Our neural precursor cell extraction protocol is based on Percoll gradient centrifugation that enables an enrichment of precursor cells for optimal culture conditions (Palmer et al., 1999).

The workflow is depicted in Figure 1. After separation of the hippocampus from the rest of the brain, the dentate gyrus is further isolated by micro-dissection from the adjacent walls of the lateral ventricles and cornu ammonis of the hippocampus to avoid a commixture of hippocampal neural precursor cells with other precursor cell populations. The excised tissue containing the neurogenic subgranular zone is then further dissociated into a single-cell suspension using an enzymatic solution supported by mechanical trituration steps with fire-polished Pasteur pipettes. In the ensuing step, neural precursor cells are separated from differentiated cells, myelin, and extracellular matrix using density gradient separation by a centrifugation step with 22% Percoll. Pelleted cells are separated from supernatant, washed, resuspended in chemically defined culture medium (Neurobasal A with supplements B27 and Glutamax-1 and growth factors EGF and FGF2) and plated on coated culture dishes. Two days after isolation neural precursor cells that have not yet attached to the surface are collected, centrifuged, and replated into the same culture dish with fresh medium. This enrichment step is necessary to ensure an optimal density for further cell expansion. From day 4 after cell extraction onwards, 75% of the culture medium is substituted every second day. In about 9–12 days 70–80% of the culture dish surface is populated and the culture is ready for the first passage.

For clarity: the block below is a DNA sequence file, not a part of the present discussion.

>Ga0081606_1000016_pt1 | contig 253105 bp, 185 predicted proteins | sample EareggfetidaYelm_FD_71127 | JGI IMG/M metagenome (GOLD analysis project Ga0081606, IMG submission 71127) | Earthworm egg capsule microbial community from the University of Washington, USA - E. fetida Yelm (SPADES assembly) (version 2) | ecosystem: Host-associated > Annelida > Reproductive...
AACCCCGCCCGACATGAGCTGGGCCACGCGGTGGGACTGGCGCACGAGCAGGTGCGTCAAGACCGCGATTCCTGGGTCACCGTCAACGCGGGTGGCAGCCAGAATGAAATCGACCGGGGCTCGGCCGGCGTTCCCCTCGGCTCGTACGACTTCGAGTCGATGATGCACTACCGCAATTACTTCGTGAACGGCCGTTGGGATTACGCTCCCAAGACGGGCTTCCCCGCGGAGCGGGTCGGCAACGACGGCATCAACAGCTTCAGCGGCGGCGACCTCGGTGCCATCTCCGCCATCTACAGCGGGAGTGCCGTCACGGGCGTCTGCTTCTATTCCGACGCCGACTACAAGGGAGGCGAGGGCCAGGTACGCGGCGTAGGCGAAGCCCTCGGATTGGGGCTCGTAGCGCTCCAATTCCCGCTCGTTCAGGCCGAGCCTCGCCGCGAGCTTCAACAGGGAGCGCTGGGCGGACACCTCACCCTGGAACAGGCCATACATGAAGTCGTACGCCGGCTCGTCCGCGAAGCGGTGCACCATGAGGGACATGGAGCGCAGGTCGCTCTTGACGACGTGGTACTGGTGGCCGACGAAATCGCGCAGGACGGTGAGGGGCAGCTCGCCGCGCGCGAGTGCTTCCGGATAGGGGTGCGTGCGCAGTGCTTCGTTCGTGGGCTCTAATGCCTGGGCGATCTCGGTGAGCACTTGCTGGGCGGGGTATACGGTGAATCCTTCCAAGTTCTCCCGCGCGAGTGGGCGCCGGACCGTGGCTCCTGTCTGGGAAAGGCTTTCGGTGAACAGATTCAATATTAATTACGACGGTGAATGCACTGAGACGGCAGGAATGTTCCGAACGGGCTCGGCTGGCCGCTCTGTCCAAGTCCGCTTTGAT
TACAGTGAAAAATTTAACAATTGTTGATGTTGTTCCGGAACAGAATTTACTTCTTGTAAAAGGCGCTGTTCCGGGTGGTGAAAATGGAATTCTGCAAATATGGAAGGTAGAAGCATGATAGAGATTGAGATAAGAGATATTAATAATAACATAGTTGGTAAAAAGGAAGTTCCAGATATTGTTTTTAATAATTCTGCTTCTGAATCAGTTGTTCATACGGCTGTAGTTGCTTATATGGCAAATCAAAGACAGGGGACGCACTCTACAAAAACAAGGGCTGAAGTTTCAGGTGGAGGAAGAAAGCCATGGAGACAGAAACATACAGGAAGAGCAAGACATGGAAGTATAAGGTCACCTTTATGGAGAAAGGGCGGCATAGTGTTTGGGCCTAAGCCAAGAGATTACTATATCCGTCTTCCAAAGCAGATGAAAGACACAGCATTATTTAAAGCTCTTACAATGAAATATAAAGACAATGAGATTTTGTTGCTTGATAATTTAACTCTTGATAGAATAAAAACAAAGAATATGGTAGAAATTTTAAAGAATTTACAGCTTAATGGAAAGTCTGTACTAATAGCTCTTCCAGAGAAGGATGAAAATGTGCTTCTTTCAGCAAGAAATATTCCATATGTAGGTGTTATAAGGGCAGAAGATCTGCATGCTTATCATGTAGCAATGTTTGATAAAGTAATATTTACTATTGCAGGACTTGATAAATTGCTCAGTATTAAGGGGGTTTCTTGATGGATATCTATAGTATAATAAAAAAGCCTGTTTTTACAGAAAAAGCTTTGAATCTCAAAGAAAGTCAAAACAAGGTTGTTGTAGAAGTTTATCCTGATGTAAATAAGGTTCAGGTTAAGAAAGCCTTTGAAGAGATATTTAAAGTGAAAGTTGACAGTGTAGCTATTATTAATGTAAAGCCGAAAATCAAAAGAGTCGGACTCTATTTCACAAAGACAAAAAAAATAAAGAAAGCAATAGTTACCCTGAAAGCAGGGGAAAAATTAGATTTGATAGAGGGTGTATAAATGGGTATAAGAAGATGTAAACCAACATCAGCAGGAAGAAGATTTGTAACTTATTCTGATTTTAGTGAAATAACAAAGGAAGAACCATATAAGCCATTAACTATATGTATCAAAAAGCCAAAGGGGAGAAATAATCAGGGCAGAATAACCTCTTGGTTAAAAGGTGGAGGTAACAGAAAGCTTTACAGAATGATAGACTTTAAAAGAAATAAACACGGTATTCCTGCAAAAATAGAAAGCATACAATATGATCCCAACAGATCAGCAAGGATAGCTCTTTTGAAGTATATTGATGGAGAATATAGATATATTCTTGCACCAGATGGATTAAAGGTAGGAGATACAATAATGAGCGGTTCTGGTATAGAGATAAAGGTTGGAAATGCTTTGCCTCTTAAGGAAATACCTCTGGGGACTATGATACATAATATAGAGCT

FIGURE 1
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Figure 1. Workflow diagram for the experimental procedure.

The isolated and expanded cells display the typical morphology of adult neural precursor cells Figures 2A–C and express the typical neural precursor cell markers Nestin Figure 3C, or vimentin Figure 3D. Many cells also express the radial glia marker BLBP Figure 3B or transcription factor Id1 involved in self-renewal Figure 3F. In contrast, only few cells appear further committed to the neuronal lineage (expressing βIII-tubulin Figure 3E), and there are no identifiable mature astrocytes (expressing S100β Figure 3F). Virtually all cells express Ki67, a cellular marker for proliferation Figure 3A. Similarly, incubation with BrdU, a thymidine analog that is incorporated during DNA synthesis, labels almost all cells, indicating robust proliferation of the cultured neural precursor cells (not shown here, but see figures in Babu et al., 2007). Under differentiation conditions, neural precursor cells gradually acquire the morphology of postmitotic neurons and astrocytes (Figures2 D–F).